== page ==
Offering alignment with your audience is more important than brand recognition. Kipp is joined by Ralph Burns and Kasim Aslam (hosts of Perpetual Traffic) as they dive into the nuances of optimizing paid marketing. Learn more on pre-awareness targeting, the massive YouTube potential, and effective collaboration strategies with mid-tier creators. About Ralph and Kasim Ralph Burns has 20+ years of internet marketing experience, 25+ years of sales and sales management experience, his specialties include: Digital Marketing, Virtual Leadership, Guitar, CEO Stuff. Kasim Aslam is a college dropout, entrepreneur, author, and a proud Front Row Dad. He's the Founder of Solutions 8, one of the top-ranked Google Ads agencies in the world. Recently, he co-founded Driven Mastermind, an exclusive, invite-only community for high-performing entrepreneurs. Connect with Ralph and Kasim! Ralph's Twitter https://twitter.com/ralphhb Kasim Twitter https://twitter.com/kasimaslam Ralph's LinkedIn https://www.linkedin.com/in/ralphburns/ Kasim's LinkedIn https://www.linkedin.com/in/kasimaslam/ Mentions Perpetual Traffic Podcast https://perpetualtraffic.com/ HubSpot https://www.hubspot.com/ Discount Tire https://www.discounttire.com/ Creator Marketplace Meta https://creators.facebook.com/tools/branded-content/?locale=en_US We're on Social Media! Follow us for everyday marketing wisdom straight to your feed YouTube: https://www.youtube.com/channel/UCGtXqPiNV8YC0GMUzY-EUFg Twitter: https://twitter.com/matgpod TikTok: https://www.tiktok.com/@matgpod Thank you for tuning into Marketing Against The Grain! Don't forget to hit subscribe and follow us on Apple Podcasts (so you never miss an episode)! https://podcasts.apple.com/us/podcast/marketing-against-the-grain/id1616700934 If you love this show, please leave us a 5-Star Review https://link.chtbl.com/h9_sjBKH and share your favorite episodes with friends. We really appreciate your support. Host Links: Kipp Bodnar, https://twitter.com/kippbodnar Kieran Flanagan, https://twitter.com/searchbrat ‘Marketing Against The Grain' is a HubSpot Original Podcast // Brought to you by The HubSpot Podcast Network // Produced by Darren Clarke.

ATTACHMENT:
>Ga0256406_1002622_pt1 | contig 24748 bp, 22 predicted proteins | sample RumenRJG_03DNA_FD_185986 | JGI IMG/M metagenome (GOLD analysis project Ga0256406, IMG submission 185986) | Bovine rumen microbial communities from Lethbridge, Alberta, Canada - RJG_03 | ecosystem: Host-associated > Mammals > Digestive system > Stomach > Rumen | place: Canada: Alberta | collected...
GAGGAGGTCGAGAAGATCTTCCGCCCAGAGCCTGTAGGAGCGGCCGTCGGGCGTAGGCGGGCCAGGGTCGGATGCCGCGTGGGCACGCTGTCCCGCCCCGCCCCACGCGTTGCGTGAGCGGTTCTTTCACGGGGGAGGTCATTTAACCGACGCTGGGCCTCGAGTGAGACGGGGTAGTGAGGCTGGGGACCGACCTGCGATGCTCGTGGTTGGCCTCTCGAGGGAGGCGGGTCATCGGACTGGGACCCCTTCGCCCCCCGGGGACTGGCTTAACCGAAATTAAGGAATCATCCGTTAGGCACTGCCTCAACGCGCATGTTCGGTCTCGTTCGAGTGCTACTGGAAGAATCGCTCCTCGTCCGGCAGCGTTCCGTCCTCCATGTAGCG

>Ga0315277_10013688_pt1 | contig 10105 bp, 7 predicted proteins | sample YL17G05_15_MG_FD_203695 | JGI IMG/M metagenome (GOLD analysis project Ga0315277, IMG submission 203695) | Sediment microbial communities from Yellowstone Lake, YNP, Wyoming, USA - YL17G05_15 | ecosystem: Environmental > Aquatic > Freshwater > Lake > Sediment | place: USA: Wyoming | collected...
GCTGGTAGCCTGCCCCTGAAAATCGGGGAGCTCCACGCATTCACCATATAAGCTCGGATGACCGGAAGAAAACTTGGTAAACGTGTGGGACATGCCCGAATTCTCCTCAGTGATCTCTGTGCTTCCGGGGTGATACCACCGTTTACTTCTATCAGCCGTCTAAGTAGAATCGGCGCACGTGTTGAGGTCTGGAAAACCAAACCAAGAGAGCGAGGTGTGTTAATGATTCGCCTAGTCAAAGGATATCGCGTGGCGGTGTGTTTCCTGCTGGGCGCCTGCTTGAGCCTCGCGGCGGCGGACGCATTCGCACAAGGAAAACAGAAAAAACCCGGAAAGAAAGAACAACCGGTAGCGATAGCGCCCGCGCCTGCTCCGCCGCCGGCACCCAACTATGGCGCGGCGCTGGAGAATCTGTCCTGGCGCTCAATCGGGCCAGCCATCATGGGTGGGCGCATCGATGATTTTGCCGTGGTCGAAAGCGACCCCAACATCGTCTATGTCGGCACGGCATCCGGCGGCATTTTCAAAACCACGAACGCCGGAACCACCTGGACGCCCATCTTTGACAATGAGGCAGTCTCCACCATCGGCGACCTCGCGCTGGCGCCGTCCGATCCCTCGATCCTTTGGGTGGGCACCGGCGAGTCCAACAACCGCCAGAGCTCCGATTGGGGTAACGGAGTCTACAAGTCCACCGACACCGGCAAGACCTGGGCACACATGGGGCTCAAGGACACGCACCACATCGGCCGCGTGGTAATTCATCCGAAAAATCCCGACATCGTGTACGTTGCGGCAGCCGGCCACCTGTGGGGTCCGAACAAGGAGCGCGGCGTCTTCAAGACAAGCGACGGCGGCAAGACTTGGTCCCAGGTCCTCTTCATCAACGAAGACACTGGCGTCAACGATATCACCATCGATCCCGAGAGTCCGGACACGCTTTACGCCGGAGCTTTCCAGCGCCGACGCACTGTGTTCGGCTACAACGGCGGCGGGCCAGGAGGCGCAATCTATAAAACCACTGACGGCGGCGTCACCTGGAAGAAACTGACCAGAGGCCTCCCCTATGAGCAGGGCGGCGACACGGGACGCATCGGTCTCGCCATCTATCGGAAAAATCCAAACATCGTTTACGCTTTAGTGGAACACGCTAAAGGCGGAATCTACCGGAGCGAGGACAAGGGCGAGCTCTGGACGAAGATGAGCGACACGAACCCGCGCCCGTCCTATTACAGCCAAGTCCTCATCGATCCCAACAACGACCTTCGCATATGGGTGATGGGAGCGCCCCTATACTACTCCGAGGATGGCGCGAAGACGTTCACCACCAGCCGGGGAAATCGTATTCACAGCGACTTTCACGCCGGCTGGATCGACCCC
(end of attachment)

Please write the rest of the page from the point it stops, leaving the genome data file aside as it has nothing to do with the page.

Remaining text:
Get Opteo for free for two months - https://opteo.com/pspGoogle Ads Management & Consulting - https://www.chrisschaeffer.comWatch This Episode on YouTube: https://youtu.be/qyXcR-ZH8FASubmit a Question - https://www.paidsearchpodcast.comTwitter - https://twitter.com/PaidSearchPodPrincipals of Google Ads #1 - Strategic Relevance - https://open.spotify.com/episode/6MiKbcaDWQ6aICxH077DhMPrincipals of Google Ads #2 - Phases of Success - https://open.spotify.com/episode/1MTckaxZmPrH29Is5tgBpRPrincipals of Google Ads #3 - Pay Per Value - https://open.spotify.com/episode/7tk9G3EAZ4uZIRhXSvpaXiPrincipals of Google Ads #4 - Proactive & Reactive Management - https://open.spotify.com/episode/5wlnUhkisyETuoetM7C3eM
Struggling to grow your practice online? Reuben Rock brings the answers. This 20+ year search ad expert knows medical marketing. Learn which lucrative treatments respond best to paid search, how to craft focused landing pages, budgeting secrets, and more! with digital ad expert Reuben Rock. Packed with tips to choose the right PPC partner, double conversion rates, and avoid return-killing mistakes, Reuben simplifies patient acquisition. Now is the time to start dominating Google and stealing market share! Tune in now to transform your digital presence. Book 3x More MedSpa Appointments Cheat Sheet: https://spalaunchpad.com/#cheatsheet SUBSCRIBE TO OUR FREE NEWSLETTER - THE LOUNGE: Get your weekly dose of tech trends, investment tips, and entrepreneurial insights designed for the ambitious physician! https://www.bootstrapmd.com/thelounge Our Podcast Sponsor: Doc 2 Doc Lending - Affordable loans for the busy forward-thinking physician https://www.bootstrapmd.com/doc2doc PhysicianCoaches.com The #1 Doctor Directory for Physician Coaches, Consultants, and Mentors https://www.PhysicianCoaches.com